By: Lauren Capps
We all have in some way, shape, or form had to do a book report during the summer. I know, I know. Why do teachers give homework over the summer, anyway? I know how you feel. Let me help you make it easier.
In the summer, most kids just want to do their own thing. As enticing as it is to go hang out with your friends or play video games all day, the report will only loom over your head and become a bigger problem the more you procrastinate. Here are some tips to help you get started and finish early so you can get back to the summer fun!
1. Choose a Book You are Interested In
The biggest challenge you might face is choosing what book to write on for your report. If your teacher doesn’t assign any particular book, then feel free to pick a book based on what you enjoy reading about. Think of your hobbies and interests, then search for books that follow that theme.
2. Set a Schedule for Yourself
One of the best ways to get started is to set a schedule that you can quickly adapt to. For example, waking up and having a good breakfast is a good start. Then, sit down and set an amount of pages you want to read in a few hours. Stick to that amount and take a break when you’re done. Continue doing that every day until you finish the book.
3. Take Notes as You Read
As you read, take note of interesting points that you can use for your report. Think of arguments or things you can contrast the points with, and always make sure you figure out what the climax is (the main idea or breaking point). Remember to write down the page numbers that you found your information on so you can get back to it quickly when you start writing your report. If possible, it can also be really helpful to keep notes in the margins of your book.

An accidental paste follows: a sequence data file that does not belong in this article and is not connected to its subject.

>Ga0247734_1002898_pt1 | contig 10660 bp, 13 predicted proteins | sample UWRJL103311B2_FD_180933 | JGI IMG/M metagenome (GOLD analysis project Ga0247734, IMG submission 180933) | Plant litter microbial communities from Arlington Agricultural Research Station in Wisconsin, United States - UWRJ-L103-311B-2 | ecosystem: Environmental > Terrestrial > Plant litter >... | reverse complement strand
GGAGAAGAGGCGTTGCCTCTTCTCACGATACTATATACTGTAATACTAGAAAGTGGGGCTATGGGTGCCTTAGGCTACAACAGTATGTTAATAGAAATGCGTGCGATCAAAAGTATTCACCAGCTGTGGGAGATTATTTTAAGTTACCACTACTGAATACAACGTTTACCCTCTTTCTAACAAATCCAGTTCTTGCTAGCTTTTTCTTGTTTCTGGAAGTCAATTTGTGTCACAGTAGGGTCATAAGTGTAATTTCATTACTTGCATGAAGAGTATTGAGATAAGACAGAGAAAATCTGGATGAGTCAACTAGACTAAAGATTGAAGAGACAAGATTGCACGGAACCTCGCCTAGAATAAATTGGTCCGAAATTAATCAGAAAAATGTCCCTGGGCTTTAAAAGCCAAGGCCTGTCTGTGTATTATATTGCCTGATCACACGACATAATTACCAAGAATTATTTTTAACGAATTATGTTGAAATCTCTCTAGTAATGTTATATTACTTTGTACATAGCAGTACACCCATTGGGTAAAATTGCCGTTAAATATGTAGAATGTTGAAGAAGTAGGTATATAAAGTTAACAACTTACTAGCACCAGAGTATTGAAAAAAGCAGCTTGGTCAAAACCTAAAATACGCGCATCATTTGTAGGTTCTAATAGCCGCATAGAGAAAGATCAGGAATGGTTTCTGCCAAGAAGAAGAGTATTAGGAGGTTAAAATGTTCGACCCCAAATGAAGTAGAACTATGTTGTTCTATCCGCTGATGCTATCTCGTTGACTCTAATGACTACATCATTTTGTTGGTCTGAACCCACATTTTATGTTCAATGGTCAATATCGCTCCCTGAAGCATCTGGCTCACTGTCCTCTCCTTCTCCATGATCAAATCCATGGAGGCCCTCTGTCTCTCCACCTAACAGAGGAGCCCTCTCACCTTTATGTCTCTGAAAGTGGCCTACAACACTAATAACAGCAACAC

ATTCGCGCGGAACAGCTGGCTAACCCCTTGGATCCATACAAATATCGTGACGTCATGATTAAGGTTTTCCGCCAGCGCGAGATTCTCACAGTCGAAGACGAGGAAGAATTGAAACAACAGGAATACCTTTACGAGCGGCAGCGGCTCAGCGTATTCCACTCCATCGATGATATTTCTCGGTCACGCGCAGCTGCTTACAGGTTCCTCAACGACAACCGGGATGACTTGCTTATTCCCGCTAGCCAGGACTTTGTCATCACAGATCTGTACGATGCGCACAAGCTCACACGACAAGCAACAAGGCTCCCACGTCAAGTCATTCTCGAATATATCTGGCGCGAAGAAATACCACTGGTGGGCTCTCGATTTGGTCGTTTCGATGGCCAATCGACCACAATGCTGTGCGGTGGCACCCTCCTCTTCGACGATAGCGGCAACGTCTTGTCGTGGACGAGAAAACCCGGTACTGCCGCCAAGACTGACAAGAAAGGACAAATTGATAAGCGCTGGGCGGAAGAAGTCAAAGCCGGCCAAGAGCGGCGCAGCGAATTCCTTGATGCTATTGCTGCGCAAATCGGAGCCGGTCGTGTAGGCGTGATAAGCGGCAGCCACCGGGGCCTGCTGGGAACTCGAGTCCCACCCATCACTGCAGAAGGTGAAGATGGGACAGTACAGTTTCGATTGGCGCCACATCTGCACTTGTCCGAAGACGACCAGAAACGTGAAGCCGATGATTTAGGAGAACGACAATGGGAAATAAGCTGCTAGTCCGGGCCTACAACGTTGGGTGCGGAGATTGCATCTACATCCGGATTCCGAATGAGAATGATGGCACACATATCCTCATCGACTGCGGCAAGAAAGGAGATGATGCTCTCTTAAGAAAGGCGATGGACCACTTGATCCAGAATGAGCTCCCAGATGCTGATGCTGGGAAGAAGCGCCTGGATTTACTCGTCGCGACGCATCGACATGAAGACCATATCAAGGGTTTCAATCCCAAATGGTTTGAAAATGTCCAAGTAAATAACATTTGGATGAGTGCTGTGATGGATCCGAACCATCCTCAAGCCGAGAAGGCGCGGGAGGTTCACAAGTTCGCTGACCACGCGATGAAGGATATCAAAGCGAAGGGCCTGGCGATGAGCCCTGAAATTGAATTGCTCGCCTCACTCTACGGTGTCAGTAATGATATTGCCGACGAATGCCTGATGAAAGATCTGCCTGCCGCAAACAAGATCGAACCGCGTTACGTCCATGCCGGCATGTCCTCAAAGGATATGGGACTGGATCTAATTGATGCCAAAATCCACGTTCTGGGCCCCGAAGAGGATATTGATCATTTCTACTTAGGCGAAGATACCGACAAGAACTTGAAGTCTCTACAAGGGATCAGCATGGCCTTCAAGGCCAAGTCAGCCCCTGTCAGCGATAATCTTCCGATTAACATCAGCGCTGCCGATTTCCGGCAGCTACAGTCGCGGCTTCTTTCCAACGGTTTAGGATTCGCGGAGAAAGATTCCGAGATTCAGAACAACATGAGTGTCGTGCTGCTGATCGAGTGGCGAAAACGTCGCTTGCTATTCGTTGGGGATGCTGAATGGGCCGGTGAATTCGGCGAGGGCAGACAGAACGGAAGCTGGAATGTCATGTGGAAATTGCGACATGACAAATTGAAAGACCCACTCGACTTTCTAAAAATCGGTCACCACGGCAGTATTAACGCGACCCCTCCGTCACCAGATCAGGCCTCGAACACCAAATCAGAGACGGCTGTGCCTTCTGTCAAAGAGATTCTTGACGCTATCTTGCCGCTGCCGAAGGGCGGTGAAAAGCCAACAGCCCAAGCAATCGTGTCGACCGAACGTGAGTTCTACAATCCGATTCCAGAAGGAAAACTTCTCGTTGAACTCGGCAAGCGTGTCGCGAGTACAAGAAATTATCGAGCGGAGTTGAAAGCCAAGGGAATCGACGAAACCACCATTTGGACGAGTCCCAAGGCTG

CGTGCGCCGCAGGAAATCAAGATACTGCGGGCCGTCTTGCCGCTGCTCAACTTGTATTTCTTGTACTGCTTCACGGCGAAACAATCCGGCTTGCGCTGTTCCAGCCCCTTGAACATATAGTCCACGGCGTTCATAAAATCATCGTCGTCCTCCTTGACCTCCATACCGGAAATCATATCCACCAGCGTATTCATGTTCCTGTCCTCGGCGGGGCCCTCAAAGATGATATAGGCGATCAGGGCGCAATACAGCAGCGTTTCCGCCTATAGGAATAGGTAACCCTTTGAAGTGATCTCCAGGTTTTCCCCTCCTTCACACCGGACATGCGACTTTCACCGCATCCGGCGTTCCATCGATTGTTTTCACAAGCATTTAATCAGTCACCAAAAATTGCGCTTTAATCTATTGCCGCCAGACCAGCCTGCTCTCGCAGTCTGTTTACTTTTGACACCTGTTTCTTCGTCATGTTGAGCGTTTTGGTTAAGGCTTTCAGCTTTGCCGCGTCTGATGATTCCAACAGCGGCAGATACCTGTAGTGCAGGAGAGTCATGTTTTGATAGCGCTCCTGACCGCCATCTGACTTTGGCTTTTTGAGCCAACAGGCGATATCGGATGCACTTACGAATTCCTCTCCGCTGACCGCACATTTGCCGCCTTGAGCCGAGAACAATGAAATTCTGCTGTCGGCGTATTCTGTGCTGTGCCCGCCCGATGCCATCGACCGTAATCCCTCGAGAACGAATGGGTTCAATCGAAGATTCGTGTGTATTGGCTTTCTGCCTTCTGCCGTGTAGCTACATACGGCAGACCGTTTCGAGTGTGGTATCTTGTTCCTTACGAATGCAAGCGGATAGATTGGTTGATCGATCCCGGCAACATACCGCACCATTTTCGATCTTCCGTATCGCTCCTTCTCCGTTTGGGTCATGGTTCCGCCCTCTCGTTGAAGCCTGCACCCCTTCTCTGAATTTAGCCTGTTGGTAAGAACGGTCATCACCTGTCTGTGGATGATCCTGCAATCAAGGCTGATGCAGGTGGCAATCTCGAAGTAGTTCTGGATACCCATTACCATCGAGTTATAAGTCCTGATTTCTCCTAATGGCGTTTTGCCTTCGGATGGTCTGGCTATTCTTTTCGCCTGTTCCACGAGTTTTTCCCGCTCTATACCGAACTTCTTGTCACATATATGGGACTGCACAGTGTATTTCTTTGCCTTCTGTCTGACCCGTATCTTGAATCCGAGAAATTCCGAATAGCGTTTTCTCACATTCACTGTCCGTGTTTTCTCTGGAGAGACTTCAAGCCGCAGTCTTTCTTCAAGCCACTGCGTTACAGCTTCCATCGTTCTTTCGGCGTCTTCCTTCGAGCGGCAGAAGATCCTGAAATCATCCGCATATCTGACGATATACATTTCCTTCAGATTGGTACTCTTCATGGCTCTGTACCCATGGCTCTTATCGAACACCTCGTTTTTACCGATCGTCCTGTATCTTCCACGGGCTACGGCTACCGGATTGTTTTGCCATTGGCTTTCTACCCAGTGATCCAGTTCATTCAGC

4. Take a Break
If the reading is weighing you down, go outside and enjoy the weather to clear your mind. Exercise can help, too. Whenever I take a break and come back refreshed, my mind is better capable of reading through slow parts of the book. Even if it takes you longer to get to your set page goal, you will feel relieved when you finally hit that page limit.
5. Cure Your Writer’s Block
Writer’s block can be a hassle — check out this article for some quick and easy ways to get past it. Just like getting started with the reading, set a number of words you want to write each day. For example, the leadership pastor and author, John C. Maxwell, sets a minimum 1,000 word limit each day. That’s for writing his novels, so you don’t have to do anything that drastic.
For a book report that ranges between 500-1500 words, choose a limit of 200-300 words per day. If you get stuck, take breaks. If that doesn’t work, think of your assignment as a way to describe something you love, not something you despise.
If you go into it with a better mindset and write about something you enjoy, it will become easier to get past your writer’s block.
Writing a book report shouldn’t be a chore. If you take small steps to work on it every day, then the quicker you can get it done, which means you will be back to relaxing and having fun in no time!